Research project

Carcinogenesis-related chronic active inflammation

Paul HOFMAN, Professor-Clinician, PU-PHCE

Most cancer deaths are associated with metastasis, where little, if any, therapeutic options are available.

Immune checkpoint regulators such as PD-L1 have become exciting new therapeutic targets leading to long lasting remissions in patients with advanced and metastatic cancers. However, in view of the costs and the toxicity profiles therapies, robust predictive biomarkers are urgently needed. Indeed, the grading of PD-L1 expression by histological assessment on invasive tumor biopsy may not reflect overall tumor biology and heterogeneity (Ilié, 2016a/ b; Hofman, 2017).

Towards establishing circulating tumor cells (CTC) as potential screening biomarkers, i/ we first developed a protocol to isolate specifically CTC (Hofman 2011a/ b) and to immunostain for PD-L1 (ISET® platform, partnership with Genentech); ii/ we successfully reported the overexpression of PD-L1 on metastatic cells circulating in the blood of some, but not all patients with advanced lung cancer (NSCLC); iii/ we correlated the PD-L1 expression in CTCs and matched lung biopsies, providing CTCs assessment as potential predictive biomarker; iv/ we demonstrated through this proof-of-concept study the potential of CTC/PD-L1 assay as a noninvasive real-time liquid biopsy for patient stratification and potential predictive  biomarker (Ilié M. 2018).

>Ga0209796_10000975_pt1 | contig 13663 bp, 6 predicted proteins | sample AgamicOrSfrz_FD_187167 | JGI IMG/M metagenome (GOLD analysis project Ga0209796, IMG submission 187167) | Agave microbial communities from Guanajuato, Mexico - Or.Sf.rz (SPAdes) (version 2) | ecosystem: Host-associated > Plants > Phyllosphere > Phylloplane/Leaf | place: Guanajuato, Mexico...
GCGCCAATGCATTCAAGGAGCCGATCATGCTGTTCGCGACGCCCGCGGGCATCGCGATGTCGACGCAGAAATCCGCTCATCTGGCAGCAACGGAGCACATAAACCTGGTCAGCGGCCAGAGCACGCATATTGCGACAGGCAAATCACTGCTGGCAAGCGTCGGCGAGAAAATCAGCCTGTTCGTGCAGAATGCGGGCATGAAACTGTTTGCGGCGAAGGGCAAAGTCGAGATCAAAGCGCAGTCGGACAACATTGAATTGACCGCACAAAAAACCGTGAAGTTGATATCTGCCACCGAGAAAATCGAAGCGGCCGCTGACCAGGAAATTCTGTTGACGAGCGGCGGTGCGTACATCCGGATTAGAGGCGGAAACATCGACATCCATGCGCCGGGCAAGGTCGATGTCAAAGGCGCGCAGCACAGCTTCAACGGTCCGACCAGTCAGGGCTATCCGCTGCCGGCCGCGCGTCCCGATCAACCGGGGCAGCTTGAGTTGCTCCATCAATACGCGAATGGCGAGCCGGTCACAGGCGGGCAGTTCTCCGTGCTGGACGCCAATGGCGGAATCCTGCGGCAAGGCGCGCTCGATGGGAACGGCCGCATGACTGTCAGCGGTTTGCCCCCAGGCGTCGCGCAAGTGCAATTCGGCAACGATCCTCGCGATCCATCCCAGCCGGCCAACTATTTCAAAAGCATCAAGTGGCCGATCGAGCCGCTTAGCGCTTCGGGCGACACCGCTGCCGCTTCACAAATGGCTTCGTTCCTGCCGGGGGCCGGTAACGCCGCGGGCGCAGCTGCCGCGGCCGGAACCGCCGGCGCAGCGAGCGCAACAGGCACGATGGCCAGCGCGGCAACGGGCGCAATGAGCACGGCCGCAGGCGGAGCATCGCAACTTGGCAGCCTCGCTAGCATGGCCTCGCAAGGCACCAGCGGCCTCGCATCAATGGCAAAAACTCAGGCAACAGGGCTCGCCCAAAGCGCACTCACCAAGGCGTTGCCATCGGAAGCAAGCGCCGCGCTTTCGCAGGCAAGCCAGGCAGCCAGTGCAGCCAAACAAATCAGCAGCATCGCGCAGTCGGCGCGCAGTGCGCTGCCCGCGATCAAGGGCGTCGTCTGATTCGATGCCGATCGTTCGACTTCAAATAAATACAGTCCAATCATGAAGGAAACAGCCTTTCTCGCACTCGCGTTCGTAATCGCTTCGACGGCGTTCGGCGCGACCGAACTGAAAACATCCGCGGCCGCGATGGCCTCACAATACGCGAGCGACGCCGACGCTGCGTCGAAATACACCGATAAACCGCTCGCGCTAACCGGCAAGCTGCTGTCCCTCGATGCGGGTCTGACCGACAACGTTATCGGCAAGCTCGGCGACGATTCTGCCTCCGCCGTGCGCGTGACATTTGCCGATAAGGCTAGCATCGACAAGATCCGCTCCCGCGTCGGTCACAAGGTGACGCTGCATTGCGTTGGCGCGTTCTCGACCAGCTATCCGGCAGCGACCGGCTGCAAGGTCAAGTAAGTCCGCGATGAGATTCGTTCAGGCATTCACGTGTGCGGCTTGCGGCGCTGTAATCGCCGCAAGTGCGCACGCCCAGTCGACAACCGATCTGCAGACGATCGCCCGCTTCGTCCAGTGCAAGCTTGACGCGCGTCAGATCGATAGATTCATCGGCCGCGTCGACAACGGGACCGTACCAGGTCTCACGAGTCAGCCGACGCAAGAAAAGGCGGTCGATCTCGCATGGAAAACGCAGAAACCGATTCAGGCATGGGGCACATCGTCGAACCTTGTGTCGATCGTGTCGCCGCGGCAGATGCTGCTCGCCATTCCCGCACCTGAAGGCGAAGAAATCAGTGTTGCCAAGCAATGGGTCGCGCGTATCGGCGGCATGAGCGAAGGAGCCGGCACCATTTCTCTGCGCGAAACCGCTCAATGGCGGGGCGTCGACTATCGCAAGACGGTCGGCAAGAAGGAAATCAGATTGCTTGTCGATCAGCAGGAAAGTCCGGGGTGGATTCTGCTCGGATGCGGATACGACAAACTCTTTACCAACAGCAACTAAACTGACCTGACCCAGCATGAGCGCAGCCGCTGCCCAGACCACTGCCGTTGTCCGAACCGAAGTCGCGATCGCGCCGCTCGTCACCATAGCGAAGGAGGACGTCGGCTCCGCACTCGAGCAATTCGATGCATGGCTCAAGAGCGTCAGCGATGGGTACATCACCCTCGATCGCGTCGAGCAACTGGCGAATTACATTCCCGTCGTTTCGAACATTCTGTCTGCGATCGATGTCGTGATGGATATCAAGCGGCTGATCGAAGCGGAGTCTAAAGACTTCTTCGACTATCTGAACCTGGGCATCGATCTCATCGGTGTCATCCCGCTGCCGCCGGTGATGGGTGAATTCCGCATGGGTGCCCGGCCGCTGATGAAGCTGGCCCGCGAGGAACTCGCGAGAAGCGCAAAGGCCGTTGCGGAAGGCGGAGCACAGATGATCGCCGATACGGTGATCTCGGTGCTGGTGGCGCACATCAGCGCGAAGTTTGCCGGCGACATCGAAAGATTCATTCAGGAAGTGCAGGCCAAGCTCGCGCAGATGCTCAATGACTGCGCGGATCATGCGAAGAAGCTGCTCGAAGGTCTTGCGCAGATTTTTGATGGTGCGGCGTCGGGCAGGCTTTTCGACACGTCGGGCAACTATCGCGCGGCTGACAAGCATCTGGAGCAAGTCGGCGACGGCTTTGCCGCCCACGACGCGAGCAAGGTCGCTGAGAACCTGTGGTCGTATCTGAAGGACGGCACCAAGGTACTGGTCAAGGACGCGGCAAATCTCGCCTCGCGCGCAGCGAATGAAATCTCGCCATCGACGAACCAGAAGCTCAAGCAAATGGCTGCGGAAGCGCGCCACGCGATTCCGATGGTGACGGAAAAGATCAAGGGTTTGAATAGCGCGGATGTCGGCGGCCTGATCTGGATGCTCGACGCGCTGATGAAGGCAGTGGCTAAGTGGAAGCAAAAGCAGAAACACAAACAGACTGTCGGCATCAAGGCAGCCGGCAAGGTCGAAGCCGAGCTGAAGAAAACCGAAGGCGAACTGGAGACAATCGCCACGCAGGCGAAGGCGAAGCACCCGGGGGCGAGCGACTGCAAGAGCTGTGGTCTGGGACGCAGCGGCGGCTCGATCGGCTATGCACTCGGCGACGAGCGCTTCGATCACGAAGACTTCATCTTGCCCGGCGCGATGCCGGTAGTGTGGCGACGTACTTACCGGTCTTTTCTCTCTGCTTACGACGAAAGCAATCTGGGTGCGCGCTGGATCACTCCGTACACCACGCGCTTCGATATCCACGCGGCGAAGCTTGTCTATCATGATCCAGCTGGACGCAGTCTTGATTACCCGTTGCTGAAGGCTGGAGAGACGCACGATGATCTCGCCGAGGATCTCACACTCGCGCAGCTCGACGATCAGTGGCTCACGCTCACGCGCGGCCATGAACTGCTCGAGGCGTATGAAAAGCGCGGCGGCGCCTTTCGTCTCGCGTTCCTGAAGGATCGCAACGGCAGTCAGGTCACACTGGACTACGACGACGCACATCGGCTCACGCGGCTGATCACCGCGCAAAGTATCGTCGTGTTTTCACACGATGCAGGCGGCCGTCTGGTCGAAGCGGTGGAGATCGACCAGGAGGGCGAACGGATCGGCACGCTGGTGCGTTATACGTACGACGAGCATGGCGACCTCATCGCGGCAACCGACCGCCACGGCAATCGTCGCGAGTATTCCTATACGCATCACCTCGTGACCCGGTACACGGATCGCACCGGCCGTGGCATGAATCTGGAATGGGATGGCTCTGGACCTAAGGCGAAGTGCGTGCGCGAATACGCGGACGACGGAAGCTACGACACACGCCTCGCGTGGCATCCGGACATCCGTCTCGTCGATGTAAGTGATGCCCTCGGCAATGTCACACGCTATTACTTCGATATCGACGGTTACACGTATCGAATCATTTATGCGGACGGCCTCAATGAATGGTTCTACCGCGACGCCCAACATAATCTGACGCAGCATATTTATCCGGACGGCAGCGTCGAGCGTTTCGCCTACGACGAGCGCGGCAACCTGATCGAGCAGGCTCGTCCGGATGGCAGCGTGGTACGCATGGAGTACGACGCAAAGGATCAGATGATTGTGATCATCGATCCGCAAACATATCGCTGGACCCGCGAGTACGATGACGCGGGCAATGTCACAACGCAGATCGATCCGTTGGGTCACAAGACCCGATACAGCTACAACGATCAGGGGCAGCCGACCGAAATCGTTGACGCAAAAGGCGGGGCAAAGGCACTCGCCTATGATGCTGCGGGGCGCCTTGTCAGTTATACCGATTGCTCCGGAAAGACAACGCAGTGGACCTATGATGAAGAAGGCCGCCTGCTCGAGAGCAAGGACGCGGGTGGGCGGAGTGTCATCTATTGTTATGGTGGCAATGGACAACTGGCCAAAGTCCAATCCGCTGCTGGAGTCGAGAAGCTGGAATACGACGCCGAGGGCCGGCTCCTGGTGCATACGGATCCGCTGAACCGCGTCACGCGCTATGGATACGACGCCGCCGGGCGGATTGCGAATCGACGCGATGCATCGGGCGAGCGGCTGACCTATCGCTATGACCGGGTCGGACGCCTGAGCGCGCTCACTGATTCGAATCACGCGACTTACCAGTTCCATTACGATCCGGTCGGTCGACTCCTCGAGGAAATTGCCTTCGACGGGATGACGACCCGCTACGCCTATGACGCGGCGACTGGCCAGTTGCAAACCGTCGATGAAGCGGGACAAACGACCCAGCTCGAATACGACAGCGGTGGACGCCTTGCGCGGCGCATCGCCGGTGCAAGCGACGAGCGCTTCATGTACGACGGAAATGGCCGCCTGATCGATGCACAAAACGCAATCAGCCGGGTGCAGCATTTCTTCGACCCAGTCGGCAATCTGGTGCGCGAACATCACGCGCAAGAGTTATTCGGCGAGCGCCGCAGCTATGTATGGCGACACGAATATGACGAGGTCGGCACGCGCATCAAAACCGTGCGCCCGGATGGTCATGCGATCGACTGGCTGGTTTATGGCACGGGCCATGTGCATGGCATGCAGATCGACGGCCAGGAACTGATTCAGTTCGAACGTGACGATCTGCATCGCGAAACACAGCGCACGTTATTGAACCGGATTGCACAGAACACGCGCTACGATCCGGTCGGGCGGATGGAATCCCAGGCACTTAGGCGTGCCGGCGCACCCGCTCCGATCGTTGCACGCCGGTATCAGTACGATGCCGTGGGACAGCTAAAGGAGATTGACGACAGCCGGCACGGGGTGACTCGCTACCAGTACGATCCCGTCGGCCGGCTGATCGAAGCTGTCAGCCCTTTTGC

Despite its promising predictive therapeutic value, the use of PD-L1 score is limited by high rates of 'false positive' or 'false negative' patients (Reck M, 2016; Robert, 2015a; Ribas, 2016), due to the heterogeneous expression of PD-L1 (Ilie, 2016). Moreover, the expression of the immune checkpoint proteins is highly dynamic and influenced by the microenvironment. Thus, the static picture of a PD-L1 staining in biopsy and/or in CTCs may not accurately predict therapy efficiency in all NSCLC patients.

Our project will now take complementary approaches (molecular and cellular biology, dynamic single-cell approaches, in vivo and ex vivo strategies) to define signaling pathways regulating PD-L1 expression and to characterize within coexpression signatures, long lived biomarkers that could provide a PD-L1 attractive alternative companion test for anti-PD1/PD-L1 immunotherapies. 

Research teams